LOVE SONG TO LAVENDER MENACE

Love Song to Lavender Menace

It is hard to envision in these times of gay marriage, civil partnerships, Pride marches in so many major cities and a whole new level of understanding that at some point in our recent history a bookshop which sold gay themed literature could cause such a stir in its local community especially considering that community was Scotland’s capital city, Edinburgh.
But we need look back no further than 1982 when Bob Orr and Sigrid Nielsen rose to the challenge of taking their makeshift bookstall in the cloakroom of the legendary gay club Fire Island to new premises in the heart of Edinburgh’s New Town and in the process naming it Lavender Menace.
Written by James Ley and directed by Ros Phillips the witty and well observed script centres around two main protagonists Lewis (Pierce Reed) and Glen (Matthew McVarrish) as they prepare to celebrate the shop’s 5th birthday and pay homage to Sigrid and Bob. It is a celebration tinged with conflicting emotions however as the shop is closing and moving onto new premises under the name West and Wilde.
Alongside this change Lewis and Glen have some unresolved issues between each other that have been lurking beneath the surface since their very first encounter –which incidentally is acted out brilliantly with skill, wit and verve.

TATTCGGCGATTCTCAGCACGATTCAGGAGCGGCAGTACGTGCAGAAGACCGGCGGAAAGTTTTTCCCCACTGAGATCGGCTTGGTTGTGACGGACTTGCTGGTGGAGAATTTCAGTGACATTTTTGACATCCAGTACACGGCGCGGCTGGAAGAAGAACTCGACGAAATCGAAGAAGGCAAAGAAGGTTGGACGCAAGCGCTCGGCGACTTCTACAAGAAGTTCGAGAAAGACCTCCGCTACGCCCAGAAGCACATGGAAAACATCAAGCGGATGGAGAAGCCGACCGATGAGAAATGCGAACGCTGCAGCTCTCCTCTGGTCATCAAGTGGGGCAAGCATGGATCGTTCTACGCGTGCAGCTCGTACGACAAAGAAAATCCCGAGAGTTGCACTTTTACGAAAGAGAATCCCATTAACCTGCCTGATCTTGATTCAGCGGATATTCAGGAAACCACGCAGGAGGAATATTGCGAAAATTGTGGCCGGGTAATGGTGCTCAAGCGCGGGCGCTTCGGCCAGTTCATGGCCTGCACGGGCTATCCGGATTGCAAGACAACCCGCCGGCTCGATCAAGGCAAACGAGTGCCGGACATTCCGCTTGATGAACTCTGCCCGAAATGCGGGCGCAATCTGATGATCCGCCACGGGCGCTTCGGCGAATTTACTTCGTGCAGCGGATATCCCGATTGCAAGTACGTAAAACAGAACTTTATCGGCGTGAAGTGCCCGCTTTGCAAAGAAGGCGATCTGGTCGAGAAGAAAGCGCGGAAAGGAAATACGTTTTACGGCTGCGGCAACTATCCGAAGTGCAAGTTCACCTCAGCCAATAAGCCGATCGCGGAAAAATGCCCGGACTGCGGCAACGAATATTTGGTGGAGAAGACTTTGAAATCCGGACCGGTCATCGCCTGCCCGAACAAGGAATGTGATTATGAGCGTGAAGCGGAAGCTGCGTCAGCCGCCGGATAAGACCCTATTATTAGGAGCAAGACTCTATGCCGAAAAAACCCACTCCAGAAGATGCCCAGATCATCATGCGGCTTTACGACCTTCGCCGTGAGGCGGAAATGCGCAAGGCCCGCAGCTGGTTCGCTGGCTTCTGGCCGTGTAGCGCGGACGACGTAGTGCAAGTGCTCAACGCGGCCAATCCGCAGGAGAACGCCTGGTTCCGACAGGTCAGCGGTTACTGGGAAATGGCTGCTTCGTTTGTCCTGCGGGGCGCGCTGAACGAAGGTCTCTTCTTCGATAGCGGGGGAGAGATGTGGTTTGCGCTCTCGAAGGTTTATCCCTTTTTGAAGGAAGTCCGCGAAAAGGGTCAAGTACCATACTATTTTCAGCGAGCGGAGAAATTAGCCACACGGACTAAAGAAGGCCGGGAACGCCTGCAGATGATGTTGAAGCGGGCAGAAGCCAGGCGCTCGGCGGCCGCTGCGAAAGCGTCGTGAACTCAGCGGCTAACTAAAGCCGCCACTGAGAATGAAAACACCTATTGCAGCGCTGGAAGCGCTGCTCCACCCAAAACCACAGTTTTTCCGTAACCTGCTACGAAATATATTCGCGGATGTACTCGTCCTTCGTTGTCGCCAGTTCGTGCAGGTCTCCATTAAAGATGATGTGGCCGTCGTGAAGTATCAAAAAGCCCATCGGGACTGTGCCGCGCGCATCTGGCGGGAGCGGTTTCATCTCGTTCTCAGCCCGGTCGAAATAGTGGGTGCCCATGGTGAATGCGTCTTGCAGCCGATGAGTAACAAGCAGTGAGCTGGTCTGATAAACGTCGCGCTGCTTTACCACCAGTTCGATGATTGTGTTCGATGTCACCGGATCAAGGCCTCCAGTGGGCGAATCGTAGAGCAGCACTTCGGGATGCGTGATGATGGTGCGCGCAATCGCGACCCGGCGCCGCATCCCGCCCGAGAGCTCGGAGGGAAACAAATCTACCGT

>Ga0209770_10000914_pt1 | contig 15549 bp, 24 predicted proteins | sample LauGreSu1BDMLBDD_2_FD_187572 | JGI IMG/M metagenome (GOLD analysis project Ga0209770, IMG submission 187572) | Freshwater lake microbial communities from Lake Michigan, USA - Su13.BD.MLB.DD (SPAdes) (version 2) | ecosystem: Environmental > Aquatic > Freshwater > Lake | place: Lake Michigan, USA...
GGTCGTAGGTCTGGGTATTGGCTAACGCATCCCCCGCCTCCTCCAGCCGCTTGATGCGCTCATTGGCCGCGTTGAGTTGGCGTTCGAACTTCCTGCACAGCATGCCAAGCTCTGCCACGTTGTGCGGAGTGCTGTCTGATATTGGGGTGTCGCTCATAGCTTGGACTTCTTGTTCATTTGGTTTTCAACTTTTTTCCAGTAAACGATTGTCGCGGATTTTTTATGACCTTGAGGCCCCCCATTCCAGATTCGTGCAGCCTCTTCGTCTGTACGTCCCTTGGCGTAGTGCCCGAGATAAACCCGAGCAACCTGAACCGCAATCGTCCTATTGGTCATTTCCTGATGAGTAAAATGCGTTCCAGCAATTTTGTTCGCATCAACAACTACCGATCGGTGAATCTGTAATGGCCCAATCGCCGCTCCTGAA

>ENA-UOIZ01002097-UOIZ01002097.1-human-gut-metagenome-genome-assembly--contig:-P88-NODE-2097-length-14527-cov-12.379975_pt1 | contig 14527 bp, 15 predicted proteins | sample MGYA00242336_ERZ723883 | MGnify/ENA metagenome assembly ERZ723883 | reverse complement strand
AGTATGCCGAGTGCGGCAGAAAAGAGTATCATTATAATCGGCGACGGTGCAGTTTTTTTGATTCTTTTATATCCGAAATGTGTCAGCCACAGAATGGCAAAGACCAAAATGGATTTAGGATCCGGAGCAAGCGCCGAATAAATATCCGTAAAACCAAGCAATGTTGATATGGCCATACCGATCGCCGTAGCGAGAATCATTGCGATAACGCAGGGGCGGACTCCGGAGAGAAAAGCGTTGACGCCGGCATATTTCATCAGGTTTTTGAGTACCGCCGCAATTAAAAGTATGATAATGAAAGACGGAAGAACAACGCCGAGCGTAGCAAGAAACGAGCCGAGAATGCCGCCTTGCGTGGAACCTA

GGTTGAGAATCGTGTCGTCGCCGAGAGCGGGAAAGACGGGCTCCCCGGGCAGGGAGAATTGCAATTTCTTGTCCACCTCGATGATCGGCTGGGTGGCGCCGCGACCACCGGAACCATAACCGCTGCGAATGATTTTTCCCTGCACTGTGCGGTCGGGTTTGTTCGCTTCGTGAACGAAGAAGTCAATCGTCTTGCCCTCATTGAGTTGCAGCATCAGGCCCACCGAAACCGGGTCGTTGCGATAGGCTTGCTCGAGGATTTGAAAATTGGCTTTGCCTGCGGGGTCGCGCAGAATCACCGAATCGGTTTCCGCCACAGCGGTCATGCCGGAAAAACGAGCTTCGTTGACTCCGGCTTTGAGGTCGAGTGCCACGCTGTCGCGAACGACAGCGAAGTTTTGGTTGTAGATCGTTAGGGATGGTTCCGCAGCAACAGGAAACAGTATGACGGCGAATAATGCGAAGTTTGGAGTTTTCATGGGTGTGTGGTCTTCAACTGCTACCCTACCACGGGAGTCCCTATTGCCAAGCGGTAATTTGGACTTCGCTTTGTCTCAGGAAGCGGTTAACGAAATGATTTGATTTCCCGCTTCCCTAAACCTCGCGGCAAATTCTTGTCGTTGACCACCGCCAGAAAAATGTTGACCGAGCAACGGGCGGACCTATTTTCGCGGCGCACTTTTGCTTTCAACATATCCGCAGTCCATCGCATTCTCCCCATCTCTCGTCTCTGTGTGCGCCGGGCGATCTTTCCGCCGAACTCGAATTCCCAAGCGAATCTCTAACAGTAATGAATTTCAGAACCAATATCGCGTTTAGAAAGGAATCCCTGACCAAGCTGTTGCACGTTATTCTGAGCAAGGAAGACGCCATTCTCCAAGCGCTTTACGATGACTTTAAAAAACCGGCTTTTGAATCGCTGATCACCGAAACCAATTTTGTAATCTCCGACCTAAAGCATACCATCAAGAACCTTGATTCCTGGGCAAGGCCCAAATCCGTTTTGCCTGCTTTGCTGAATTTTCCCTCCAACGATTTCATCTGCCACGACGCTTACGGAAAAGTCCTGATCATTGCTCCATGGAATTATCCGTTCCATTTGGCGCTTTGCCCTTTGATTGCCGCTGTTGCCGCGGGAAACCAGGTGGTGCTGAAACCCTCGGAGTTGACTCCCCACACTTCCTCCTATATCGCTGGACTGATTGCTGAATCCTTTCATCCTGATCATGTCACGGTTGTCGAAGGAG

Juxtaposed alongside the main storyline are several others including a closeted married man who can’t quite cross the threshold of the shop to explore his desires he believes lies in the literature held within until it is too late; the shop has closed and its owners and stock have moved on.
Several flashback scenes capture the energy, excitement and new freedoms of being gay that started to emerge in the eighties. The soundtrack includes many anthems and favourites of the era and they work brilliantly in the context of the stories as they unravel.
Definitely a Fringe highlight for me this year Love Song to lavender Menace captures not only an era but for me personally brings back so many evocative memories of the times, the bookshop itself and even some of the characters mentioned in the play. You do not have to have a personal interest in the story however as the emotions- happy, sad, proud and defiant- it captures are universal and the story is likely to touch anyone who sees it due to its great performances, fast-paced drama, tight direction and cleverly written dialogue.
A must see!
*****
Love Song to Lavender Menace is on at Summerhall at 12.55pm daily (except Mondays) until August 27th

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